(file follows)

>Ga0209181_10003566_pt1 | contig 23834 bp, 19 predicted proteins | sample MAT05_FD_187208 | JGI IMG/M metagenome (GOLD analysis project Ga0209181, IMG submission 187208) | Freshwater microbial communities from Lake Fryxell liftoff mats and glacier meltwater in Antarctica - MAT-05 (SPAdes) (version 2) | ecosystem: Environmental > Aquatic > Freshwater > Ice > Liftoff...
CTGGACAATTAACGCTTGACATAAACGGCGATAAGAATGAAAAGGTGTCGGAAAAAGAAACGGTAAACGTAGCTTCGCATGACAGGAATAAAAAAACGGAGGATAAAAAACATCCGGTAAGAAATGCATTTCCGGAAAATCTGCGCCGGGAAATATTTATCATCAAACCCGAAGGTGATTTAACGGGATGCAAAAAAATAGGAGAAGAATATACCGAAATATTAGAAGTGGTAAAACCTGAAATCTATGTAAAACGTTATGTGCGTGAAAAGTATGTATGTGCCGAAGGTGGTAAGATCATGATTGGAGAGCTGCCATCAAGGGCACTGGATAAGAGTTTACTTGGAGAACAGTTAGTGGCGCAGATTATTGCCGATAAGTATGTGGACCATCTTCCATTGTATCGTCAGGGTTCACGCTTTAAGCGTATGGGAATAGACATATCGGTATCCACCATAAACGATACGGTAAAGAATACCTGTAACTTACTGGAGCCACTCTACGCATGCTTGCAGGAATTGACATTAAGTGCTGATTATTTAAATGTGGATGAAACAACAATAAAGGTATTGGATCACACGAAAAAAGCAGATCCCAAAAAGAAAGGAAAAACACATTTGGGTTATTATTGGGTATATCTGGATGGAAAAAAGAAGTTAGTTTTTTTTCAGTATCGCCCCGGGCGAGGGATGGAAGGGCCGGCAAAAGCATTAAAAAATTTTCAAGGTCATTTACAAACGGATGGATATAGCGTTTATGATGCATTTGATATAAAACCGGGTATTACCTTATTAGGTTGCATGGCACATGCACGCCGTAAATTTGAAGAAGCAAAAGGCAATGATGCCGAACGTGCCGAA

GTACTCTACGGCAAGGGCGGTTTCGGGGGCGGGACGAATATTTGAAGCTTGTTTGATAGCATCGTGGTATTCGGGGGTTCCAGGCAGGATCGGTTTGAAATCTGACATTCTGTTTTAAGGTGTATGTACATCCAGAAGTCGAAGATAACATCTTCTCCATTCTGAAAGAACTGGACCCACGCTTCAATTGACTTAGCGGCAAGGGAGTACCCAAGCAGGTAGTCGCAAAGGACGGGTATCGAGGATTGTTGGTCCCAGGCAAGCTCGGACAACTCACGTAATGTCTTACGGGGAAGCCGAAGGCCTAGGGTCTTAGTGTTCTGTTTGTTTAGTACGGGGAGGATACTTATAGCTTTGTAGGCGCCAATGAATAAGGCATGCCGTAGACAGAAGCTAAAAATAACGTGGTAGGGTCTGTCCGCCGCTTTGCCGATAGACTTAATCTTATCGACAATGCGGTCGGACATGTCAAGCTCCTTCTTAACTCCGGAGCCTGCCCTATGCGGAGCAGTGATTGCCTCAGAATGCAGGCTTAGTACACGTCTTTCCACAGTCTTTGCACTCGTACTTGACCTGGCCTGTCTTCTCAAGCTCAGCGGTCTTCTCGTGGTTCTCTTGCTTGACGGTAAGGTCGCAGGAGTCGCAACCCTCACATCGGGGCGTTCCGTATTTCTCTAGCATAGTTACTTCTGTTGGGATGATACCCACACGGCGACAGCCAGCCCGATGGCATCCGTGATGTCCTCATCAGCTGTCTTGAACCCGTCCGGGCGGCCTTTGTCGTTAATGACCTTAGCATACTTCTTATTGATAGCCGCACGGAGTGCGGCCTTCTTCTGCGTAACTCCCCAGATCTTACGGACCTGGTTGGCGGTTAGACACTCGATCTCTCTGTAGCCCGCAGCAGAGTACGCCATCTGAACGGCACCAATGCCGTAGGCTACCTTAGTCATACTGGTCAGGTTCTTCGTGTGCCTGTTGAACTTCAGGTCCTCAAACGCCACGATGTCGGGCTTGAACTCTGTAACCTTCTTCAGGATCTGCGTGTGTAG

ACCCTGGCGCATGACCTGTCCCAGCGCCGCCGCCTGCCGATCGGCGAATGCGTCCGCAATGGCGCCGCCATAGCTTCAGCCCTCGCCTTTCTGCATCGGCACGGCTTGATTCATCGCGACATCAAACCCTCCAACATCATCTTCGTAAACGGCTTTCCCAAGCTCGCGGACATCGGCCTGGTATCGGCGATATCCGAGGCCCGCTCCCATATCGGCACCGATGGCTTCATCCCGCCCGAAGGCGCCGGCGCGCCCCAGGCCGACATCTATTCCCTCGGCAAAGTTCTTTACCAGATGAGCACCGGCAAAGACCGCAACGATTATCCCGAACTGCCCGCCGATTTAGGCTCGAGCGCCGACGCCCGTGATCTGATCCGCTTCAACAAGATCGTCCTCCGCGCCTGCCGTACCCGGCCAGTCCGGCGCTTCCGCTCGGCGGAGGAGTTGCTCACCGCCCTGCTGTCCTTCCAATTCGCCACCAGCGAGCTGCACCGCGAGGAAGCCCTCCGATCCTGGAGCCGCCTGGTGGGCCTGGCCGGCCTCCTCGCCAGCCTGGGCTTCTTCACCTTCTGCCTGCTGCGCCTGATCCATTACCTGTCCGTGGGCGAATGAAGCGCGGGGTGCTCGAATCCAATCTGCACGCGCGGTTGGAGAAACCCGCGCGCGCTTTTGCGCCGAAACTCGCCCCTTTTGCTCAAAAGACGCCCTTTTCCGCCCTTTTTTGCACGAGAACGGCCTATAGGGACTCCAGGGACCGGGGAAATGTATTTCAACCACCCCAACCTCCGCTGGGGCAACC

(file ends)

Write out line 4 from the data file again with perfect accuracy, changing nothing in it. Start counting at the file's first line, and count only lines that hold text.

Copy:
ACCCTGGCGCATGACCTGTCCCAGCGCCGCCGCCTGCCGATCGGCGAATGCGTCCGCAATGGCGCCGCCATAGCTTCAGCCCTCGCCTTTCTGCATCGGCACGGCTTGATTCATCGCGACATCAAACCCTCCAACATCATCTTCGTAAACGGCTTTCCCAAGCTCGCGGACATCGGCCTGGTATCGGCGATATCCGAGGCCCGCTCCCATATCGGCACCGATGGCTTCATCCCGCCCGAAGGCGCCGGCGCGCCCCAGGCCGACATCTATTCCCTCGGCAAAGTTCTTTACCAGATGAGCACCGGCAAAGACCGCAACGATTATCCCGAACTGCCCGCCGATTTAGGCTCGAGCGCCGACGCCCGTGATCTGATCCGCTTCAACAAGATCGTCCTCCGCGCCTGCCGTACCCGGCCAGTCCGGCGCTTCCGCTCGGCGGAGGAGTTGCTCACCGCCCTGCTGTCCTTCCAATTCGCCACCAGCGAGCTGCACCGCGAGGAAGCCCTCCGATCCTGGAGCCGCCTGGTGGGCCTGGCCGGCCTCCTCGCCAGCCTGGGCTTCTTCACCTTCTGCCTGCTGCGCCTGATCCATTACCTGTCCGTGGGCGAATGAAGCGCGGGGTGCTCGAATCCAATCTGCACGCGCGGTTGGAGAAACCCGCGCGCGCTTTTGCGCCGAAACTCGCCCCTTTTGCTCAAAAGACGCCCTTTTCCGCCCTTTTTTGCACGAGAACGGCCTATAGGGACTCCAGGGACCGGGGAAATGTATTTCAACCACCCCAACCTCCGCTGGGGCAACC